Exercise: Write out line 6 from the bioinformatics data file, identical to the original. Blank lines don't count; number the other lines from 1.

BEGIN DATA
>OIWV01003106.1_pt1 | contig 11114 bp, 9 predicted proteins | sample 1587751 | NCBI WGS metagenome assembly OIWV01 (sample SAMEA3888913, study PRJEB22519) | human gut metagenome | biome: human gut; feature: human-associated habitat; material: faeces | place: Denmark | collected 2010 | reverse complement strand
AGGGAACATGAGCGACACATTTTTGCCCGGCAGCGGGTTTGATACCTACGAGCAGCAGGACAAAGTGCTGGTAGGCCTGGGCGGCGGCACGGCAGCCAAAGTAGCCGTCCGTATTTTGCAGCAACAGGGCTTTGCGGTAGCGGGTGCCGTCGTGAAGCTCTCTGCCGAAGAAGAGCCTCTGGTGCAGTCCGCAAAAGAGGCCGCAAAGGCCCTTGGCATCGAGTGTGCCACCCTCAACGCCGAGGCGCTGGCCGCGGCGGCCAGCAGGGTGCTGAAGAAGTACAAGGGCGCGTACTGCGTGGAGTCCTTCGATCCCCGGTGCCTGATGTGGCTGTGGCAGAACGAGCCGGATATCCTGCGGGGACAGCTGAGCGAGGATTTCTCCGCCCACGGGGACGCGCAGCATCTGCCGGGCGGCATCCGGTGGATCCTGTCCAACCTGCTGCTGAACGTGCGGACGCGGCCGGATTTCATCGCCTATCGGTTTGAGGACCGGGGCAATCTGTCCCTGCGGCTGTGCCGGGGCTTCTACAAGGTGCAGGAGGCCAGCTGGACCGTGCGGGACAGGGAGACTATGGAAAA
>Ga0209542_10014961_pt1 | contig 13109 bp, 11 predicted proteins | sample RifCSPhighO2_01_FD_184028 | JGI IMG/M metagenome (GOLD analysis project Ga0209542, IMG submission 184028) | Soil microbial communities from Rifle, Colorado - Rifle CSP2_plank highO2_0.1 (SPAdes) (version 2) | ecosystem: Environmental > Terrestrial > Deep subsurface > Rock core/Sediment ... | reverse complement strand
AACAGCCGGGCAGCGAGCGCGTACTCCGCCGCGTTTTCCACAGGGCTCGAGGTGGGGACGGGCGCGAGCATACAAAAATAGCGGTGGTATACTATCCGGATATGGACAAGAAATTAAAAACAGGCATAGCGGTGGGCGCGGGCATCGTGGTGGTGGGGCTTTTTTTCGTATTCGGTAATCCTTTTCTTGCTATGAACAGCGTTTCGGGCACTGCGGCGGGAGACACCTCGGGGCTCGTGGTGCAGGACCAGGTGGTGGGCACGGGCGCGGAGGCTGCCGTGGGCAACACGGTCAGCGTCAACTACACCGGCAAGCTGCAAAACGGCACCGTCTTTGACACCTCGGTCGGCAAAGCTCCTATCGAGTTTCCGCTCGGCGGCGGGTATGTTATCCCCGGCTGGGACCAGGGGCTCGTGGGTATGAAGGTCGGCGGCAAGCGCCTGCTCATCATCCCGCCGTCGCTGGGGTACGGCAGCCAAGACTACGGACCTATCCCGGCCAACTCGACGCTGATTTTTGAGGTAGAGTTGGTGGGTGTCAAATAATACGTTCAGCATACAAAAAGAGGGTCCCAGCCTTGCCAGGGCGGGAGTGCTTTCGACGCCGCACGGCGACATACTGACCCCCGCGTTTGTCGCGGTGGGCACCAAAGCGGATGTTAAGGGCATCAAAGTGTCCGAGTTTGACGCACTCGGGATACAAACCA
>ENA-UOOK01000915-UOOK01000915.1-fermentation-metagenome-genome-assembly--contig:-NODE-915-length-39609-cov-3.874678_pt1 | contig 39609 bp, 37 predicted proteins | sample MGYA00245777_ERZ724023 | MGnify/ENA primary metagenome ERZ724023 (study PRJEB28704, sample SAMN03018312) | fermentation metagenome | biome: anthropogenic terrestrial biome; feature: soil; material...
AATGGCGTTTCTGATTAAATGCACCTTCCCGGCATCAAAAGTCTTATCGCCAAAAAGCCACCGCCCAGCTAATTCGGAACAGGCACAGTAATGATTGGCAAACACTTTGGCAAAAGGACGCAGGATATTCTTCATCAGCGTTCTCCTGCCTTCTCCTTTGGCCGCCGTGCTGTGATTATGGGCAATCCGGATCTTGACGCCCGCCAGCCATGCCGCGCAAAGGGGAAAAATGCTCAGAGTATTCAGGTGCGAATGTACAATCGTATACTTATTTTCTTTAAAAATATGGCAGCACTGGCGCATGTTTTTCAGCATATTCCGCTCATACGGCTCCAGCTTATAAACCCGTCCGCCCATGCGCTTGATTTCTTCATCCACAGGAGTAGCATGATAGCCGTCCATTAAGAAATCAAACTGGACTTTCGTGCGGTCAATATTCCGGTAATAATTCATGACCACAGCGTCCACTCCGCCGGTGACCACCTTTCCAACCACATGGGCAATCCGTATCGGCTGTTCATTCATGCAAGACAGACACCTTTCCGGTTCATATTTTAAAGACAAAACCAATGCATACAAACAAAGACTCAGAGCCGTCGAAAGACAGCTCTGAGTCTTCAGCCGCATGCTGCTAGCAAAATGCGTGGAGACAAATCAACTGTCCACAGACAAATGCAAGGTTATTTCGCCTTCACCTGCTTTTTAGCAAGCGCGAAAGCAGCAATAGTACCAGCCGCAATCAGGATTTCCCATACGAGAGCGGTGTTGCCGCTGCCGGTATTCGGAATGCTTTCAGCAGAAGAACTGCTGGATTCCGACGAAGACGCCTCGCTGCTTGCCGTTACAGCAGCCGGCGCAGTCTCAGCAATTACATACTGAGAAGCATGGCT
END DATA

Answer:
AATGGCGTTTCTGATTAAATGCACCTTCCCGGCATCAAAAGTCTTATCGCCAAAAAGCCACCGCCCAGCTAATTCGGAACAGGCACAGTAATGATTGGCAAACACTTTGGCAAAAGGACGCAGGATATTCTTCATCAGCGTTCTCCTGCCTTCTCCTTTGGCCGCCGTGCTGTGATTATGGGCAATCCGGATCTTGACGCCCGCCAGCCATGCCGCGCAAAGGGGAAAAATGCTCAGAGTATTCAGGTGCGAATGTACAATCGTATACTTATTTTCTTTAAAAATATGGCAGCACTGGCGCATGTTTTTCAGCATATTCCGCTCATACGGCTCCAGCTTATAAACCCGTCCGCCCATGCGCTTGATTTCTTCATCCACAGGAGTAGCATGATAGCCGTCCATTAAGAAATCAAACTGGACTTTCGTGCGGTCAATATTCCGGTAATAATTCATGACCACAGCGTCCACTCCGCCGGTGACCACCTTTCCAACCACATGGGCAATCCGTATCGGCTGTTCATTCATGCAAGACAGACACCTTTCCGGTTCATATTTTAAAGACAAAACCAATGCATACAAACAAAGACTCAGAGCCGTCGAAAGACAGCTCTGAGTCTTCAGCCGCATGCTGCTAGCAAAATGCGTGGAGACAAATCAACTGTCCACAGACAAATGCAAGGTTATTTCGCCTTCACCTGCTTTTTAGCAAGCGCGAAAGCAGCAATAGTACCAGCCGCAATCAGGATTTCCCATACGAGAGCGGTGTTGCCGCTGCCGGTATTCGGAATGCTTTCAGCAGAAGAACTGCTGGATTCCGACGAAGACGCCTCGCTGCTTGCCGTTACAGCAGCCGGCGCAGTCTCAGCAATTACATACTGAGAAGCATGGCT